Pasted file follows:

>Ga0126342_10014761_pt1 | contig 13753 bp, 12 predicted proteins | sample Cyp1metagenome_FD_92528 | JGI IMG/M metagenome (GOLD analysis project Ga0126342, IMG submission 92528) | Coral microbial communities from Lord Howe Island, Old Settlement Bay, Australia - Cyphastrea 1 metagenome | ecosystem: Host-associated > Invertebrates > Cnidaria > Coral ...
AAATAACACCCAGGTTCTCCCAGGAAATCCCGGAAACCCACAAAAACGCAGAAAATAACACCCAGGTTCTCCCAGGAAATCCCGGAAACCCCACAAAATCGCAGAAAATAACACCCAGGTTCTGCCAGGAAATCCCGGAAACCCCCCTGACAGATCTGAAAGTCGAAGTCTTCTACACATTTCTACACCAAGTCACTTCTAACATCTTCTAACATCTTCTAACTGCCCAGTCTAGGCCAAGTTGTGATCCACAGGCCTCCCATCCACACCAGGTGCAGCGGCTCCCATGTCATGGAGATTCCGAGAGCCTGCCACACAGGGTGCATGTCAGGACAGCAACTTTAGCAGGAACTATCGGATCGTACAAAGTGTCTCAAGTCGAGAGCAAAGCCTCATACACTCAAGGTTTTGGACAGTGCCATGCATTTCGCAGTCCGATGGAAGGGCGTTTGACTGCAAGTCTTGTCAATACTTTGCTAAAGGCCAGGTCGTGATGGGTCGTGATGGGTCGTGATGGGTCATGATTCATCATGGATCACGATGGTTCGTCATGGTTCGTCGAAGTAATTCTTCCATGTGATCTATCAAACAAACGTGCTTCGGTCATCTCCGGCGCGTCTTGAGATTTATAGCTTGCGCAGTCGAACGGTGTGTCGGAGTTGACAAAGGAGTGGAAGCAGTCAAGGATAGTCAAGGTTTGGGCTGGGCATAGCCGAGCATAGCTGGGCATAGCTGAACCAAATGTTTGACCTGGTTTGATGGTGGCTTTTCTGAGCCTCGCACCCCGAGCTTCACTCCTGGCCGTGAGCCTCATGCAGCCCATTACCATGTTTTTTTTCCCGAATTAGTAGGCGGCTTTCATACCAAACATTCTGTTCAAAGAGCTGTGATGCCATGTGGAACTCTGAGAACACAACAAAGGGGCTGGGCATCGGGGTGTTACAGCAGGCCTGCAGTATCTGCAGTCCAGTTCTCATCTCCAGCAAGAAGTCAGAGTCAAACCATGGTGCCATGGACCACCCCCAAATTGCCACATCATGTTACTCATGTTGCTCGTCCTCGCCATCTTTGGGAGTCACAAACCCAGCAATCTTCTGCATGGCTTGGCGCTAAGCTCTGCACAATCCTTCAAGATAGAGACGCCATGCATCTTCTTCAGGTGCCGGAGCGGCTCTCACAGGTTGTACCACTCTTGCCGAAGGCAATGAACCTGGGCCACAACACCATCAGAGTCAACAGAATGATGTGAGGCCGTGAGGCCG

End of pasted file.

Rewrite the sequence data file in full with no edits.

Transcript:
>Ga0126342_10014761_pt1 | contig 13753 bp, 12 predicted proteins | sample Cyp1metagenome_FD_92528 | JGI IMG/M metagenome (GOLD analysis project Ga0126342, IMG submission 92528) | Coral microbial communities from Lord Howe Island, Old Settlement Bay, Australia - Cyphastrea 1 metagenome | ecosystem: Host-associated > Invertebrates > Cnidaria > Coral ...
AAATAACACCCAGGTTCTCCCAGGAAATCCCGGAAACCCACAAAAACGCAGAAAATAACACCCAGGTTCTCCCAGGAAATCCCGGAAACCCCACAAAATCGCAGAAAATAACACCCAGGTTCTGCCAGGAAATCCCGGAAACCCCCCTGACAGATCTGAAAGTCGAAGTCTTCTACACATTTCTACACCAAGTCACTTCTAACATCTTCTAACATCTTCTAACTGCCCAGTCTAGGCCAAGTTGTGATCCACAGGCCTCCCATCCACACCAGGTGCAGCGGCTCCCATGTCATGGAGATTCCGAGAGCCTGCCACACAGGGTGCATGTCAGGACAGCAACTTTAGCAGGAACTATCGGATCGTACAAAGTGTCTCAAGTCGAGAGCAAAGCCTCATACACTCAAGGTTTTGGACAGTGCCATGCATTTCGCAGTCCGATGGAAGGGCGTTTGACTGCAAGTCTTGTCAATACTTTGCTAAAGGCCAGGTCGTGATGGGTCGTGATGGGTCGTGATGGGTCATGATTCATCATGGATCACGATGGTTCGTCATGGTTCGTCGAAGTAATTCTTCCATGTGATCTATCAAACAAACGTGCTTCGGTCATCTCCGGCGCGTCTTGAGATTTATAGCTTGCGCAGTCGAACGGTGTGTCGGAGTTGACAAAGGAGTGGAAGCAGTCAAGGATAGTCAAGGTTTGGGCTGGGCATAGCCGAGCATAGCTGGGCATAGCTGAACCAAATGTTTGACCTGGTTTGATGGTGGCTTTTCTGAGCCTCGCACCCCGAGCTTCACTCCTGGCCGTGAGCCTCATGCAGCCCATTACCATGTTTTTTTTCCCGAATTAGTAGGCGGCTTTCATACCAAACATTCTGTTCAAAGAGCTGTGATGCCATGTGGAACTCTGAGAACACAACAAAGGGGCTGGGCATCGGGGTGTTACAGCAGGCCTGCAGTATCTGCAGTCCAGTTCTCATCTCCAGCAAGAAGTCAGAGTCAAACCATGGTGCCATGGACCACCCCCAAATTGCCACATCATGTTACTCATGTTGCTCGTCCTCGCCATCTTTGGGAGTCACAAACCCAGCAATCTTCTGCATGGCTTGGCGCTAAGCTCTGCACAATCCTTCAAGATAGAGACGCCATGCATCTTCTTCAGGTGCCGGAGCGGCTCTCACAGGTTGTACCACTCTTGCCGAAGGCAATGAACCTGGGCCACAACACCATCAGAGTCAACAGAATGATGTGAGGCCGTGAGGCCG